One scammer told me they were from the United Parcel Service (UPS). They said that even though I had not ordered a package, I had won. They wanted to know if I was going to be home for them to deliver it. The scammer said on the phone it would cost me over a hundred dollars to accept the mail. I have also heard similar accounts from dozens of other people. This story is interesting to me specifically because I frequently received packages. The major difference is I am always expecting them and will never pay upon their delivery.
More Things Scammers Might Say
A less popular ruse is for 876 area code scams is to claim to be from Apple. They then give some variation of a story about their AppleCare warranty service. In most of these scenarios, the warranty is in danger of lapsing. And only by sending the scammer money immediately will you avoid your service from expiring or being canceled. This story may sound plausible to some. That’s why it works, and that is why these scammers continue to use this story. Always verify you are talking directly to the actual company.
Some of these scenarios involve meeting someone at the bank or someone coming to your door to deliver a prize. I have heard concerns from people about their safety. Keep in mind, these thieves are only interested in your hard-earned money. Most statements made about in-person contact are only to further the ruse or make their story more believable.
There are seemingly endless stories scammers use to perpetrate 876 area code scams. Every day scammers are adapting and changing their cover story as people start to catch on to the old ruse. The big takeaway is never to send money to someone who calls you on the phone.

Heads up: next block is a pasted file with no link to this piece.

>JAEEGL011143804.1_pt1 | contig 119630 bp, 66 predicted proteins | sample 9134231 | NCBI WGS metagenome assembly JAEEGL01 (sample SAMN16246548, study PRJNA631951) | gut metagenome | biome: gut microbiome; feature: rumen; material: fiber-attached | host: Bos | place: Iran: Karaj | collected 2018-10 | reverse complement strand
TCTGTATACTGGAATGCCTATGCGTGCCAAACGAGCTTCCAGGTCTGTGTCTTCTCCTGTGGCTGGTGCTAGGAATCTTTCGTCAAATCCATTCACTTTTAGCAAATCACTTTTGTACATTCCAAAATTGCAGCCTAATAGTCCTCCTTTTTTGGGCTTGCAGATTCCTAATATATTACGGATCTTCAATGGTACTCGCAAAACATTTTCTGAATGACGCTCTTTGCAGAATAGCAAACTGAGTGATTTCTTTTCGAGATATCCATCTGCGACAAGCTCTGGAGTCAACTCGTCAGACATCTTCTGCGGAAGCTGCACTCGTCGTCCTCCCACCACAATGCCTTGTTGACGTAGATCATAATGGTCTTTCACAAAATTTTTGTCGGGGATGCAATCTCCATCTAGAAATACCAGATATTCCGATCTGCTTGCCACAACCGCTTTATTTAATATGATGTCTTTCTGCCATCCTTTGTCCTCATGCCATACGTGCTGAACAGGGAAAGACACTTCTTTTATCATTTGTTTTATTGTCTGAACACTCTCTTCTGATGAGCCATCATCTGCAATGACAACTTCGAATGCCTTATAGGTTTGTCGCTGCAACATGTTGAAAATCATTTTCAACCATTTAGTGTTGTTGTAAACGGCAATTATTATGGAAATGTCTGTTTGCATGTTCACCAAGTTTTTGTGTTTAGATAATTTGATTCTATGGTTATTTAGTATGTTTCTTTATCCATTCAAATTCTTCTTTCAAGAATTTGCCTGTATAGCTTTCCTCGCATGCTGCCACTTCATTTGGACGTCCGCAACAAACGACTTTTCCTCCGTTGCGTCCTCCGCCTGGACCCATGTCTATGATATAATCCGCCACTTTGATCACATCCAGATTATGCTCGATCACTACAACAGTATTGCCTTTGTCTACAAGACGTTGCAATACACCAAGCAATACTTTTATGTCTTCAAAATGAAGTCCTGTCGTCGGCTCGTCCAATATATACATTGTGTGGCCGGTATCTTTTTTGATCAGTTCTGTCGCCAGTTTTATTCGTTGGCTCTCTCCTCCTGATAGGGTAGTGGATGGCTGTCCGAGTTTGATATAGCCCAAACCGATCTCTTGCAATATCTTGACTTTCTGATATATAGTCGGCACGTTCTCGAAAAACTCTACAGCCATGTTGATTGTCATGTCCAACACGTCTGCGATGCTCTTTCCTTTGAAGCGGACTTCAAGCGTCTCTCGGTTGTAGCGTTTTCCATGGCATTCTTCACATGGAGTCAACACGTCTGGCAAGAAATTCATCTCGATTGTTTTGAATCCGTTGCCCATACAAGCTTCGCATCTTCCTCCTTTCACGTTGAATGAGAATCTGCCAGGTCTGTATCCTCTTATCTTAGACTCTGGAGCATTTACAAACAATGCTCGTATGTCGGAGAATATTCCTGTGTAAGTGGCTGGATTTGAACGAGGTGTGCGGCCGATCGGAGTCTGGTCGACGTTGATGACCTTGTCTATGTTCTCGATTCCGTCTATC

How Can I Tell a Phone Call is a Scam?
- Training and Experience
- Unsolicited Communication
- Too Good to Be True
- Lack of Validation
Training and Experience
By reading this article and others like it at FixScam.com is a good start. You are already on your way to quickly and efficiently identify scams. By reading about commons stories scammers use and then receive a call with a similar story, you spot the fraud. When you learn common things to look out for, the red flags start to make the scammer’s stories less effective. It is likely you have already received calls from fraudsters. Based on that experience, you are unlikely to fall for the same call in the future.
There is a saying that ‘You can’t win if you never entered’. It is not possible to win a lottery in which you did not participate. Furthermore, organized crime rings will often use a database of phone numbers and call at random. If you are not expecting a call from a company but receive one out of the blue, it should be suspicious. However, if you just purposely signed up for a service and the same company calls you the next day, it is less suspicious. In that case, the content of the call is more telling. Be wary of calls from companies with which you do not typically do business. If Apple calls you about your AppleCare warranty and you do not own an iPhone or other Apple product, this is a red flag.
Too Good to Be True
If it sounds too good to be true, it is. One of the strings that criminals involved in social engineering scams pull is an appeal to greed. They put the idea of a large amount of money on a hook and dangle the line in front of needy and greedy people. Scam artists know that sometimes the promise of millions of dollars the resulting financial freedom can be too much to resist. The reality is the victim will never see this money and will be even poorer once the con is completed. People are better served financially by investing or saving the money they would otherwise send to someone to collect a supposed prize.